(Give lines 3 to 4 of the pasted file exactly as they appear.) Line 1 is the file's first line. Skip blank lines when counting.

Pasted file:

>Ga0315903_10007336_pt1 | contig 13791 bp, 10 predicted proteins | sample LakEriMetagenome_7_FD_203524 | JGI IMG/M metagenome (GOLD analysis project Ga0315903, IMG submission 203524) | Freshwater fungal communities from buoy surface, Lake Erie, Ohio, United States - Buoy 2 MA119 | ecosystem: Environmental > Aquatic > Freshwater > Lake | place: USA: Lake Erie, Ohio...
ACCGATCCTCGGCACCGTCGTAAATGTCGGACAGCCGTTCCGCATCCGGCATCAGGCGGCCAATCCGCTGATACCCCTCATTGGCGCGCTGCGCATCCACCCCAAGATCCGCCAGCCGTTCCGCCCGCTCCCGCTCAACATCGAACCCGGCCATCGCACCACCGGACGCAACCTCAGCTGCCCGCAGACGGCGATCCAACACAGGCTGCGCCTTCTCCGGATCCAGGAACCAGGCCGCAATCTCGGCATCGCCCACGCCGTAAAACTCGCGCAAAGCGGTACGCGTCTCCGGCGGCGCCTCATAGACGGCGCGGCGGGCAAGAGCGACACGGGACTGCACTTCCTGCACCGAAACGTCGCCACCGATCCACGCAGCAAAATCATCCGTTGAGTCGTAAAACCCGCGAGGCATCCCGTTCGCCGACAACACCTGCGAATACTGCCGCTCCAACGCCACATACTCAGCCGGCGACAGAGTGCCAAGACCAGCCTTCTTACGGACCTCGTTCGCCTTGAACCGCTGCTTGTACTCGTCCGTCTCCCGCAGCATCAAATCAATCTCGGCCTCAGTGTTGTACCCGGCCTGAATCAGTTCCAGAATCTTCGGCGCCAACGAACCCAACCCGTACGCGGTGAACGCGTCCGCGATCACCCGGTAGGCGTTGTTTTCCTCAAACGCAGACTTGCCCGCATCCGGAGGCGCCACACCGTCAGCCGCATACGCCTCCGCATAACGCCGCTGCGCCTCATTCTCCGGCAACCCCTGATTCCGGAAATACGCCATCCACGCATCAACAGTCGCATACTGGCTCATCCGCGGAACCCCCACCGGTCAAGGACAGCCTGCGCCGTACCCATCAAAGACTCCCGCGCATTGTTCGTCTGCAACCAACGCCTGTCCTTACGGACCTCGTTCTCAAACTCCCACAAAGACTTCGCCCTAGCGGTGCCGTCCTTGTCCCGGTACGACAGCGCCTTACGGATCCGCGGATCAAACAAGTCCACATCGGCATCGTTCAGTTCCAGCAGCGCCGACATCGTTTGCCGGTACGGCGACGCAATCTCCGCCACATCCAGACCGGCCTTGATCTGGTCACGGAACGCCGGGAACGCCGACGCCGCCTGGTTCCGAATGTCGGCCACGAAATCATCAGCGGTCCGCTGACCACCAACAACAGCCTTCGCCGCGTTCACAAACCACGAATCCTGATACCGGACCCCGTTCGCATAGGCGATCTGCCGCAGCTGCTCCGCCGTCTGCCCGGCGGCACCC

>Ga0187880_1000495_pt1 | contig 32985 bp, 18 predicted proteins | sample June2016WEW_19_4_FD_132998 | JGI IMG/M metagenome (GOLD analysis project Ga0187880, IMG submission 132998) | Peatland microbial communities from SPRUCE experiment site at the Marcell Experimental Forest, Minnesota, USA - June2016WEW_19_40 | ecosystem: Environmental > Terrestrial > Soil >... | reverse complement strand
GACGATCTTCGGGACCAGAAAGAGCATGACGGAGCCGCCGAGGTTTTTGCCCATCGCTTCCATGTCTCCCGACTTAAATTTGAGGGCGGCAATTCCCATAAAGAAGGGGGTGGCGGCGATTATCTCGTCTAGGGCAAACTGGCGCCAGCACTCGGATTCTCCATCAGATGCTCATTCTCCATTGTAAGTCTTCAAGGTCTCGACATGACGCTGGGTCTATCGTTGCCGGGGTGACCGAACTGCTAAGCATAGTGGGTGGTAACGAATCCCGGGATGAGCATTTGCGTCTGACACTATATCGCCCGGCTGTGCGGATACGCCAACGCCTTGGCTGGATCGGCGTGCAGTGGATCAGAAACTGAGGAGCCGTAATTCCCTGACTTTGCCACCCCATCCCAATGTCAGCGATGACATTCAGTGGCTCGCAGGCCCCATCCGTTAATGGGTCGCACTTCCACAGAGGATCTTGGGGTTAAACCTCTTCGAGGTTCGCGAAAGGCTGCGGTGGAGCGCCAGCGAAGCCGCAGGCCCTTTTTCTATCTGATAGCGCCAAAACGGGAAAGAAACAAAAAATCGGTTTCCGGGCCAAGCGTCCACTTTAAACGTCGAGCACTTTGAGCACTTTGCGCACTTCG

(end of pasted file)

>Ga0187880_1000495_pt1 | contig 32985 bp, 18 predicted proteins | sample June2016WEW_19_4_FD_132998 | JGI IMG/M metagenome (GOLD analysis project Ga0187880, IMG submission 132998) | Peatland microbial communities from SPRUCE experiment site at the Marcell Experimental Forest, Minnesota, USA - June2016WEW_19_40 | ecosystem: Environmental > Terrestrial > Soil >... | reverse complement strand
GACGATCTTCGGGACCAGAAAGAGCATGACGGAGCCGCCGAGGTTTTTGCCCATCGCTTCCATGTCTCCCGACTTAAATTTGAGGGCGGCAATTCCCATAAAGAAGGGGGTGGCGGCGATTATCTCGTCTAGGGCAAACTGGCGCCAGCACTCGGATTCTCCATCAGATGCTCATTCTCCATTGTAAGTCTTCAAGGTCTCGACATGACGCTGGGTCTATCGTTGCCGGGGTGACCGAACTGCTAAGCATAGTGGGTGGTAACGAATCCCGGGATGAGCATTTGCGTCTGACACTATATCGCCCGGCTGTGCGGATACGCCAACGCCTTGGCTGGATCGGCGTGCAGTGGATCAGAAACTGAGGAGCCGTAATTCCCTGACTTTGCCACCCCATCCCAATGTCAGCGATGACATTCAGTGGCTCGCAGGCCCCATCCGTTAATGGGTCGCACTTCCACAGAGGATCTTGGGGTTAAACCTCTTCGAGGTTCGCGAAAGGCTGCGGTGGAGCGCCAGCGAAGCCGCAGGCCCTTTTTCTATCTGATAGCGCCAAAACGGGAAAGAAACAAAAAATCGGTTTCCGGGCCAAGCGTCCACTTTAAACGTCGAGCACTTTGAGCACTTTGCGCACTTCG